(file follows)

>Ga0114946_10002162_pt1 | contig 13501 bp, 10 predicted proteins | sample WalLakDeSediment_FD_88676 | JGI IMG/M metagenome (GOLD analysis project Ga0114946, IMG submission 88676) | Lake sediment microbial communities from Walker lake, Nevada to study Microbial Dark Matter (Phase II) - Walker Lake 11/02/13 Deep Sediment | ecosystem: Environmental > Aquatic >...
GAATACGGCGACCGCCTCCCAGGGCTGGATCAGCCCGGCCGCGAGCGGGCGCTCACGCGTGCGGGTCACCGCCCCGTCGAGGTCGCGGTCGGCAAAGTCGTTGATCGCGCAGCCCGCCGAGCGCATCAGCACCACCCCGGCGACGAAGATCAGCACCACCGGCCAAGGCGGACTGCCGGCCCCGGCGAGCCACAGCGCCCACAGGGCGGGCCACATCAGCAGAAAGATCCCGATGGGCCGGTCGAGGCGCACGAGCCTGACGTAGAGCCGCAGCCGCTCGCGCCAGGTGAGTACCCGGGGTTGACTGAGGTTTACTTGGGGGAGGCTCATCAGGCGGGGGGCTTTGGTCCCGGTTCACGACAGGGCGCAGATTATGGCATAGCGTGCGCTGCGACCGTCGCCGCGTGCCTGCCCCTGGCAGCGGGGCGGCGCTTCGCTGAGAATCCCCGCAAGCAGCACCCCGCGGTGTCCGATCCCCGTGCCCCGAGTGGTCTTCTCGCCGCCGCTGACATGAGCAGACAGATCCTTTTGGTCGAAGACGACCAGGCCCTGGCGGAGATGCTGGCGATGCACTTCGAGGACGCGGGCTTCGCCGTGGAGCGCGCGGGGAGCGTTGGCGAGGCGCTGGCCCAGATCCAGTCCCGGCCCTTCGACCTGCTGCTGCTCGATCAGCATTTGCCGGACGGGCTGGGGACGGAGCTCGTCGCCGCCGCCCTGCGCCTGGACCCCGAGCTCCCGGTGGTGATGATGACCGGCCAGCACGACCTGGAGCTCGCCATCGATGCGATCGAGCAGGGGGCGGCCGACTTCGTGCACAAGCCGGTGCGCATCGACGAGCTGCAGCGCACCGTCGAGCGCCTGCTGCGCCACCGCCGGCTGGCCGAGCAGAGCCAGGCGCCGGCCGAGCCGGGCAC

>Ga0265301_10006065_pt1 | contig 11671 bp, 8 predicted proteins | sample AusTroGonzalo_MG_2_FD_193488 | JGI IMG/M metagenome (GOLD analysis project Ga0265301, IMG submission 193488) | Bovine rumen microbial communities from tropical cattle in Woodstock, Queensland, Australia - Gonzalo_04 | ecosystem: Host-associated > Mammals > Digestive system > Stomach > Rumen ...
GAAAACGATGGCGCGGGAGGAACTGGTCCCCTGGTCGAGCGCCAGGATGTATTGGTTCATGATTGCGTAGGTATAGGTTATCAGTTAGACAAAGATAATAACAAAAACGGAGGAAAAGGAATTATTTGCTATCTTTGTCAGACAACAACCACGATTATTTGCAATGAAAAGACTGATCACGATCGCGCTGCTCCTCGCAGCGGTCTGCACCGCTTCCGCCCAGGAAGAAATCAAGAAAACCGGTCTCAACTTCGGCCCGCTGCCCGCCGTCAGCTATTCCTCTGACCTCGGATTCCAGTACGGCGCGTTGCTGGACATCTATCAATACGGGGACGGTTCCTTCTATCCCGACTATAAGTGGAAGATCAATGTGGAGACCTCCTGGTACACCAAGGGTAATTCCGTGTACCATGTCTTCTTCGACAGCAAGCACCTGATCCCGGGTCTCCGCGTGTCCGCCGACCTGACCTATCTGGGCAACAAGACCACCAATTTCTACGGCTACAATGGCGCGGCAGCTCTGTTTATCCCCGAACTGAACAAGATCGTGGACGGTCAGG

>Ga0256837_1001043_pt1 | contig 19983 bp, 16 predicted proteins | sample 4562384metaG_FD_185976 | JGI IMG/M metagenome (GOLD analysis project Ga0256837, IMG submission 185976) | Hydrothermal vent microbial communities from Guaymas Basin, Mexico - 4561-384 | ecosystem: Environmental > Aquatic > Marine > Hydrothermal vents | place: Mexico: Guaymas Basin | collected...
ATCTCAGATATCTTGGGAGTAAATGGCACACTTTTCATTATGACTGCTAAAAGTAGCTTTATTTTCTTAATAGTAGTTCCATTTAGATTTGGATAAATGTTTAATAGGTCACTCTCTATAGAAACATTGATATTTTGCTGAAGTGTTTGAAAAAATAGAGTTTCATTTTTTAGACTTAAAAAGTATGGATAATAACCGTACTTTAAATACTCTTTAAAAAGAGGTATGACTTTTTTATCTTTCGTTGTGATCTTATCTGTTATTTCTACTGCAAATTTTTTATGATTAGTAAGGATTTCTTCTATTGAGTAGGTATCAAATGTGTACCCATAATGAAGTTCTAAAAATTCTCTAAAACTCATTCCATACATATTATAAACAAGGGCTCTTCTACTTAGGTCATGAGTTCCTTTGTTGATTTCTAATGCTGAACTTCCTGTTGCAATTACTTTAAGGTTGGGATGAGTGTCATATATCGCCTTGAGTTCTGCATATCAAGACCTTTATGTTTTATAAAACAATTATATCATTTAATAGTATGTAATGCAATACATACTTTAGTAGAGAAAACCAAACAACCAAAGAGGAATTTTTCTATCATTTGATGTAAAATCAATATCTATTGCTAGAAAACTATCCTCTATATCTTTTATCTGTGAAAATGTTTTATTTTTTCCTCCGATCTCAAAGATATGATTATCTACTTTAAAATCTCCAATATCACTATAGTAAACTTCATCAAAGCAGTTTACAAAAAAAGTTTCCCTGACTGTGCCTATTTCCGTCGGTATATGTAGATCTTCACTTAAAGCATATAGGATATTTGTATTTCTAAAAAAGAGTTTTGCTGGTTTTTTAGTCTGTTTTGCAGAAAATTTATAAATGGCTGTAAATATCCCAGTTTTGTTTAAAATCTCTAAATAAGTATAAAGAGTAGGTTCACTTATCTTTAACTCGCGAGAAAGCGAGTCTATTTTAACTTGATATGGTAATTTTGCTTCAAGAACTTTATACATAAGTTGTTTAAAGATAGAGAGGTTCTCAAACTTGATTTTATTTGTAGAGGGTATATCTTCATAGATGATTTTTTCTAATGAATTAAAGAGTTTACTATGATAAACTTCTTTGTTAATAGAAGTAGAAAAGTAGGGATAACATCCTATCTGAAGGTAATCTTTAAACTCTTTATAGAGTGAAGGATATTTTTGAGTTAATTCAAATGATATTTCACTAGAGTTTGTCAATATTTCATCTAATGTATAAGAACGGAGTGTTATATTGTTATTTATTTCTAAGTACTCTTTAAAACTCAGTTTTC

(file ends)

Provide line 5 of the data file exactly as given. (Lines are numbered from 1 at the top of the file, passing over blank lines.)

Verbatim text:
>Ga0256837_1001043_pt1 | contig 19983 bp, 16 predicted proteins | sample 4562384metaG_FD_185976 | JGI IMG/M metagenome (GOLD analysis project Ga0256837, IMG submission 185976) | Hydrothermal vent microbial communities from Guaymas Basin, Mexico - 4561-384 | ecosystem: Environmental > Aquatic > Marine > Hydrothermal vents | place: Mexico: Guaymas Basin | collected...